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Tuesday, July 28, 2009


Interview with Tricia Bowering, 2009 Winter Contest Runner Up

Born and raised in Victoria, British Columbia, Tricia Bowering studied Psychology at the University of Victoria. She lives in Vancouver, where she keeps busy working as a physician and spending time with her partner Alan and energetic daughter Sophia. Tricia remembers writing short stories as early as grade two and all throughout high school, but years of study and work slowly pushed writing aside. Finally, she has returned to writing as a serious pursuit, and has enjoyed reconnecting with her creative voice.
If you haven't had the opportunity to read Tricia's wonderful story, When My Grandmother Made Perogies, head to the WOW! site and take time to devour it. Like a fine meal, Tricia's story is meant to be savored.
WOW: Congratulations, Tricia, and welcome to The Muffin. Your story reminds me so much of my grandma. Is this story based on personal experience or is it purely fictional?

Tricia: Much of the fiction that I write starts with a few details from life, either a conversation or an image. In this case, I was able to take some of my memories and build a fictional event around them. My grandmother did indeed make perogies that we devoured on our trips to her house, but my daughter hadn’t been born by the time she moved. In some ways, the story reflects what I wish could have happened. I would have loved for my daughter to enjoy the same cherry tree climbing and perogie eating that I did. The story is really a tribute to my grandmother, and her important traditions.

WOW: Those are great memories! Your grandmother sounds like a marvelous woman. Your story definitely fits into a 'keepsake' category. Why are stories that preserve family values and traditions important to tell?

Tricia: Reflecting on the past, and incorporating it into our own lives can be important in many ways. I find myself wanting to explore the themes of my childhood as I get older, perhaps as a means of connecting to previous generations. Now that I have my own home and family, I’m trying to create traditions of my own. I’m beginning to understand the ways that my grandparents and parents instilled a sense of meaning in my life, and I don’t want to lose those memories.

WOW: Keeping and building traditions is so important. Your family will appreciate them as they grow, too. You use a quite a few sensory details. Why is it important to use those details to paint a vivid picture for the reader?

Tricia: Without a lot of action in the story, vivid description became particularly important. I tried to describe the scene as if from a child’s point of view, with all the wonder that it encompassed. Since the story was so much about the perogies, I wanted the process of making them to come to life, evoking a special time and place. I used other details about the house and the past to create a sense of nostalgia, something I felt while writing.

WOW: (smiles) That sense of nostalgia comes across. Let's talk about the writing process. What's your writing routine like?

Tricia: It’s irregular, at best. When I have a writing project on the go, I tend to set aside writing time each day. My mantra is “an hour a day for writing”. However, when life gets busy, or I’ve just finished a piece, I tend to slow down a bit. Sometimes, it’s just a few hours of writing on a day off, once a week.

WOW: Great mantra! Even experienced writers need to be reminded of that. It's difficult to always make time to write, and you are a busy woman. How do you balance working in the medical field with family and writing time?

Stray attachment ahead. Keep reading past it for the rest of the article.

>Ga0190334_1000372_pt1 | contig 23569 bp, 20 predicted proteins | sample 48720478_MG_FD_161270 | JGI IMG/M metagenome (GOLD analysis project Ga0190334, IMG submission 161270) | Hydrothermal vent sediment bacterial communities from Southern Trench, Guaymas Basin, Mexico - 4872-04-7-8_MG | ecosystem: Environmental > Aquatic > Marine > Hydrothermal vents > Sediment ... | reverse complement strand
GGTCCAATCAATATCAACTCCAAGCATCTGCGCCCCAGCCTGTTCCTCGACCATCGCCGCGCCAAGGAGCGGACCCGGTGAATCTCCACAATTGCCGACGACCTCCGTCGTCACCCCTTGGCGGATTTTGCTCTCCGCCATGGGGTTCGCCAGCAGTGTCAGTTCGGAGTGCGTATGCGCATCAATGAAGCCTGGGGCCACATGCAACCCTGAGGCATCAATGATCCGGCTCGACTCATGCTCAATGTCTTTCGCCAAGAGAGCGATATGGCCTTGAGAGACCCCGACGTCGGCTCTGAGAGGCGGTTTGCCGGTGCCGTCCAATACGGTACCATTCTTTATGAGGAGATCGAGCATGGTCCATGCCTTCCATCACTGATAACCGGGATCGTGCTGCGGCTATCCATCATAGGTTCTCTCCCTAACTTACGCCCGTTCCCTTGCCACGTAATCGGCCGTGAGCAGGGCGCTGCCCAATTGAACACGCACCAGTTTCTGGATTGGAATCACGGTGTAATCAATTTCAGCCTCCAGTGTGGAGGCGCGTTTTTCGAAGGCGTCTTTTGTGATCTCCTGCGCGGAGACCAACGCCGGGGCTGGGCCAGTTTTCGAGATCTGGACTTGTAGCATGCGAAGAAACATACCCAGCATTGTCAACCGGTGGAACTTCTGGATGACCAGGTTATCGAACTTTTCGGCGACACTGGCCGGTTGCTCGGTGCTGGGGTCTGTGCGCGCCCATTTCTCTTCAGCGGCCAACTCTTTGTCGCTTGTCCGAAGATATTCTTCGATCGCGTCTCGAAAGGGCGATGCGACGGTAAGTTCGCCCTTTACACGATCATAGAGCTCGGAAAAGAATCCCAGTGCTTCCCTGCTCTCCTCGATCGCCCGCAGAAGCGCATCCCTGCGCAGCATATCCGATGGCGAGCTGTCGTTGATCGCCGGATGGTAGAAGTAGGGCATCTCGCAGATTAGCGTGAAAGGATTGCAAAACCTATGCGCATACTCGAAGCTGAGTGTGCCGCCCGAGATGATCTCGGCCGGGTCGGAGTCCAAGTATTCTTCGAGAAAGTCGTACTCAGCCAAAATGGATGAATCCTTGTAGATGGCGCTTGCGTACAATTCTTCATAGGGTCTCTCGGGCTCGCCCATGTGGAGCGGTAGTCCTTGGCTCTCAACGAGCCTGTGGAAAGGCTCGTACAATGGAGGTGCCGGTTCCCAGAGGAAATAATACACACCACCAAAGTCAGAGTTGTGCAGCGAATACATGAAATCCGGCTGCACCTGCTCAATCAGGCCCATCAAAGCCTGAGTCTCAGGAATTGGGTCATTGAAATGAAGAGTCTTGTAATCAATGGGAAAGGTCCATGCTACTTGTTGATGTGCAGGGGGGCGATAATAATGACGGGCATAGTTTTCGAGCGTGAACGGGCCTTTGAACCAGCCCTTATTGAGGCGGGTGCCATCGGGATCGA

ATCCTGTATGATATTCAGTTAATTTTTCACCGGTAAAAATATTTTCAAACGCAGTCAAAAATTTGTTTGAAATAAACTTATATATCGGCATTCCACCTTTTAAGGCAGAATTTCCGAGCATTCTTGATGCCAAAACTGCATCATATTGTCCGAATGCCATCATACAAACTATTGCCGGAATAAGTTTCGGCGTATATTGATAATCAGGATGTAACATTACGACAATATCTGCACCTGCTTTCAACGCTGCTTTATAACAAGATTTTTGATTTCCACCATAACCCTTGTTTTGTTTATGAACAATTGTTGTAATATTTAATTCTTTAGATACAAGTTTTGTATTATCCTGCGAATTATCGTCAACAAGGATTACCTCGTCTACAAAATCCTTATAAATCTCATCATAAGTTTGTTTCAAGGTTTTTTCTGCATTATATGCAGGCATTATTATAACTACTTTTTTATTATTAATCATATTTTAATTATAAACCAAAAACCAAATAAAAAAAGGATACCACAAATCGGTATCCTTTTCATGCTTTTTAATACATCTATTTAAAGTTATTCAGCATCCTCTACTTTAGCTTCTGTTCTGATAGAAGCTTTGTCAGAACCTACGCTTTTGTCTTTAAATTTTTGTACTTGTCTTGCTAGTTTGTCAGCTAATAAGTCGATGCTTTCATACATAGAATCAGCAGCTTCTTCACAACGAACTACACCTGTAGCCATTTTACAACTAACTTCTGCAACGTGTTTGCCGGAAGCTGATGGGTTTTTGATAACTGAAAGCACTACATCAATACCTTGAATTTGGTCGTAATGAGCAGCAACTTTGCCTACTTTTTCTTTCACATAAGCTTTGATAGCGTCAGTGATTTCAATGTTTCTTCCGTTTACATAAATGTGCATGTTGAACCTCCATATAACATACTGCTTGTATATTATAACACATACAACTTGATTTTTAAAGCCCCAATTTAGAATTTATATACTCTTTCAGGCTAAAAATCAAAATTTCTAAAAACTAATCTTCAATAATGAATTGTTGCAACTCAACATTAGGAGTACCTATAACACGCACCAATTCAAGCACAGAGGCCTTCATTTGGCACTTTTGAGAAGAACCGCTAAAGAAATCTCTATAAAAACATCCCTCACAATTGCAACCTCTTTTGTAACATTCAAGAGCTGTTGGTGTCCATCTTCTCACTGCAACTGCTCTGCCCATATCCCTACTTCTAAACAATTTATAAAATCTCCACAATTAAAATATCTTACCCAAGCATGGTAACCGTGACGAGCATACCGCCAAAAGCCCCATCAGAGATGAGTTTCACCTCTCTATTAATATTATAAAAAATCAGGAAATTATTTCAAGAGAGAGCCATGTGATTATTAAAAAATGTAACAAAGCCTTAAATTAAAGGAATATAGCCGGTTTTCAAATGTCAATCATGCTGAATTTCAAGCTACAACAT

Tricia: First off, family comes first! Balance in life is difficult and I’m always busy, but I try not to use that as an excuse. Although finding time to write has been a challenge, I feel such a sense of accomplishment and pleasure in crafting and completing a story that it’s so worth it. It’s only been a year since I’ve taken up writing again, and reconnecting with the creative part of myself has been a great journey.

WOW: Good for you! Keep on the "write" path! Due to study and work, you weren't able to express your creativity. Why is it important for people to stay connected to their creative voice?

Tricia: So many parts of my life are enriching. Both work and parenting challenge me in different ways, but as I begin to have a bit more spare time, life is quiet enough to allow me to reflect on my experiences. Beginning with a blank page and ending up with a finished story that is meaningful to me is very satisfying. It challenges me in different ways than studying and working. I’m sure that the importance of creativity is different for each one of us.

WOW: That's so true. It depends on what our interests are. What types of writing do you prefer? Has any of your work been published elsewhere?

Tricia: I’m still exploring different types of writing, and it’s a fun process. I like to write flash fiction and longer short stories, taking my inspiration not only from life events, but also from interesting contest prompts. At the moment, I’m having fun rediscovering language, playing with phrases and description. I’ve never used my thesaurus so much! I’ve not been published yet, but here’s hoping…

WOW: We'll keep our fingers crossed for you! What projects are you currently working on?

More short fiction. I’ve got lots of ideas in my head waiting to be written down, and the difficulty is which one to tackle first. As for the future, who knows? I’m enjoying the journey right now.

WOW: And enjoying the journey is so important for a writer. Good luck with your endeavors. What advice would you offer to fellow writers?

Tricia: Taking up writing again has shown me that it’s never too late to start something new. I hope that these contest events inspire more women on their own pathways to creativity.
Interview by LuAnn Schindler

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